Here’s what Ivana says about the inspiration for this photograph: “I was born in Bosnia, and this is a coffee grinder my great-aunt used last year when I visited. I just find there to be a beautiful simplicity in how people used to live. Now food is so processed and everything is factory made, that it just makes me truly appreciate the sense of human survival through the basic human needs, and the tools they used, and still use.”

 

Stillness, Silence, Peace

Ivana Vranjes Field

 

KR 37 SILENCE FIELD

 

About the artist

Ivana Vranjes Field is currently a photographer in the tri-state area. She lives in Mercer County and graduated from TCNJ. She is a self-taught photographer and was recently inspired to start up writing poetry again after taking many years off. Working on film sets was her inspiration behind taking up photography. Seeing the shots being set up and creating the mood within a scene, was very beautiful to watch and very intricate in its own sense, which pushed her towards purchasing a camera and giving it a go. She has earned some IMDB credits for previous independent film work, and currently she enjoys reading books, studying the human mind and the human experience, art, more reading, and a lot of traveling.

Magic Will Set You Free

Ivana Vranjes Field

 

KR 37 COVER ART FIELD

 

About the artist

Ivana Vranjes Field is currently a photographer in the tri-state area. She lives in Mercer County and graduated from TCNJ. She is a self-taught photographer and was recently inspired to start up writing poetry again after taking many years off. Working on film sets was her inspiration behind taking up photography. Seeing the shots being set up and creating the mood within a scene, was very beautiful to watch and very intricate in its own sense, which pushed her towards purchasing a camera and giving it a go. She has earned some IMDB credits for previous independent film work, and currently she enjoys reading books, studying the human mind and the human experience, art, more reading, and a lot of traveling.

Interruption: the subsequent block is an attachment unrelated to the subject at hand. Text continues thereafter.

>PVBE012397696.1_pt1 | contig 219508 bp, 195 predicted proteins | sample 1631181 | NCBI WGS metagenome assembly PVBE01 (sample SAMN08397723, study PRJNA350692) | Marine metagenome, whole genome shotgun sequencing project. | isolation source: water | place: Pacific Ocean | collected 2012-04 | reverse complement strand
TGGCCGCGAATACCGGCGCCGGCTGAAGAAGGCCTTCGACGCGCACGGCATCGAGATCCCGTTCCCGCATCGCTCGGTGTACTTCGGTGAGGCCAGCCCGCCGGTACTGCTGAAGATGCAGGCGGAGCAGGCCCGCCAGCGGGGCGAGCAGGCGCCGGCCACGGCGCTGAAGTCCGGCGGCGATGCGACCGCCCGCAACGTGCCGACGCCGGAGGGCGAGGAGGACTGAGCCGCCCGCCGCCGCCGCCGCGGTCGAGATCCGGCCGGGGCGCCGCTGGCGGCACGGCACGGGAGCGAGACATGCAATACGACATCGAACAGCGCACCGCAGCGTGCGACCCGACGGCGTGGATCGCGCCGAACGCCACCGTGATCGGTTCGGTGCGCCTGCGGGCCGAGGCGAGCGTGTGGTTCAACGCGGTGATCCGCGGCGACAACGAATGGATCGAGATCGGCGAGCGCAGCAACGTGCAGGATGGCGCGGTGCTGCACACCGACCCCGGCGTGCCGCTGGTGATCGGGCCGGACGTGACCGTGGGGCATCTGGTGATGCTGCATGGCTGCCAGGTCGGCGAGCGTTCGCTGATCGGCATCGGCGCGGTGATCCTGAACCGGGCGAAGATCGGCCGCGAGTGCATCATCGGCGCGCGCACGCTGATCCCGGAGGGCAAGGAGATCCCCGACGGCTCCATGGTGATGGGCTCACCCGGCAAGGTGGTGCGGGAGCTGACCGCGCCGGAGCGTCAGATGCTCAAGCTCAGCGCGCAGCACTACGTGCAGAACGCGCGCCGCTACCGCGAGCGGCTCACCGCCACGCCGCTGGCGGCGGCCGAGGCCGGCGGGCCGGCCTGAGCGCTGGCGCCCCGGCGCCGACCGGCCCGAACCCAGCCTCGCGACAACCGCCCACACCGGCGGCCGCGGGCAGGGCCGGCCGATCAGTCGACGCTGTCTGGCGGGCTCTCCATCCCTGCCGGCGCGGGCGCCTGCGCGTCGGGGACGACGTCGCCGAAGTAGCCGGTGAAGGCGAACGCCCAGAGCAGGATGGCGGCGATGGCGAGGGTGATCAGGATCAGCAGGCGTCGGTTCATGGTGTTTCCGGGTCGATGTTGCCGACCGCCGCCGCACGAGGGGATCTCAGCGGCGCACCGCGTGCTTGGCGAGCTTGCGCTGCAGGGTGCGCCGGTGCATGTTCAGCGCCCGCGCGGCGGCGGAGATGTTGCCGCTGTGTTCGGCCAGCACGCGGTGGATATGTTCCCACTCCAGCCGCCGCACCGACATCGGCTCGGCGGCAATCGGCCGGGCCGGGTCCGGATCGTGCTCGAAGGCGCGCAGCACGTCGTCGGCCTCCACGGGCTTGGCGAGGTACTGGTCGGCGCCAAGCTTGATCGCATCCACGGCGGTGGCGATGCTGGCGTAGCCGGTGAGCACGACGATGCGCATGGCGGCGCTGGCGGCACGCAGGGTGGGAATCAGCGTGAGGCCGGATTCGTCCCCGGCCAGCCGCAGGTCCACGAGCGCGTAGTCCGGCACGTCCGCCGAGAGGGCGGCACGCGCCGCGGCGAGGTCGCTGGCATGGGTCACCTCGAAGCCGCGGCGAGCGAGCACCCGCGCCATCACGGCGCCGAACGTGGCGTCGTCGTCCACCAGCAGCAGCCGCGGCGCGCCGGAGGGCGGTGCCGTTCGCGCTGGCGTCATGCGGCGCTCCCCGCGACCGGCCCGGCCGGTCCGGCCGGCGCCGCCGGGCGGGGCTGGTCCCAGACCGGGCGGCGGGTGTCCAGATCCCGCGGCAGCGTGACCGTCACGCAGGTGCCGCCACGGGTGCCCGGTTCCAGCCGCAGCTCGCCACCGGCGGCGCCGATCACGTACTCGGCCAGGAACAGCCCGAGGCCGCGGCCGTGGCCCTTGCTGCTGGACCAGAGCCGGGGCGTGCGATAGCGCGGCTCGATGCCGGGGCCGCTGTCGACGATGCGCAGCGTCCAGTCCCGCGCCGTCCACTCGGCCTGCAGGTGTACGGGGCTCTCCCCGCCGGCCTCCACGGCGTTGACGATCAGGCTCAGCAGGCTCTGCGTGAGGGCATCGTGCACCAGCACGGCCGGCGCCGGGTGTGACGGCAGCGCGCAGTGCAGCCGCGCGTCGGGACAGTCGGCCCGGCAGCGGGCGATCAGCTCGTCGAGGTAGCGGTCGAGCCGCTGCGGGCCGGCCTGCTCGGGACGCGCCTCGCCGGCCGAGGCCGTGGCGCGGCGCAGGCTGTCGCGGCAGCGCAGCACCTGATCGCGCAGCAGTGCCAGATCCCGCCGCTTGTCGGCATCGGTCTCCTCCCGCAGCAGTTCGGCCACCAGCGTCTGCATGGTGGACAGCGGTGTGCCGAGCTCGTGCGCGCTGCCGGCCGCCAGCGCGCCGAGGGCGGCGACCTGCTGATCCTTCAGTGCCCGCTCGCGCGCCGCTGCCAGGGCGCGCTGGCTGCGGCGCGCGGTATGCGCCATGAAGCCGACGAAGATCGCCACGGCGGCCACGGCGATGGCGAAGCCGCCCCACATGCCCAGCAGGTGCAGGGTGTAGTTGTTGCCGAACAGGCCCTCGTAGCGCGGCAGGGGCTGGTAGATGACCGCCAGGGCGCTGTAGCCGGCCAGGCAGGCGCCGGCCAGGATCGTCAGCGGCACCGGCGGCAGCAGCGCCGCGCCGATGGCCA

From the Editor 2018

From the Editor…

In her poem “Ithaca” found in the early pages of this issue, Lauren Fedorko writes, “To be alive when there is so much hate is a marvel.” Indeed, whether in life or on the news or social media, it seems like hate has made itself a bit more visible over the past few years. However, these pages attest to the fact that we in the Mercer County arts community are lucky to possess a powerful tool to combat hate: literature, which is a form of love.

There have been many articles in recent years suggesting that reading literature can increase empathy. It makes sense that reading about the life of a person who is different from one would make one more empathetic, but I think it’s more than that. When reading a poem, one is learning to pay attention to the hidden world that breathes quietly below the hustle and bustle of daily life. This attention paid by the writer and the reader of a poem can resemble devotion, or love. The early-2018 movie Lady Bird touches upon this idea during a conversation the protagonist has with a nun. When the nun suggests that the protagonist must love her hometown, the protagonist denies this, saying that she merely “pay[s] attention.” The nun then replies, “Don’t you think maybe they are the same thing, love and attention?” So much about writing a poem or a short story or a piece of nonfiction is about attention—attention to detail, to language, to character, to image, and to the world around us in all its vicissitudes. In paying attention to these things, in writing or in making any kind of art, we are devoting ourselves to something greater, and sharing whatever that “greater” thing is with the surrounding community.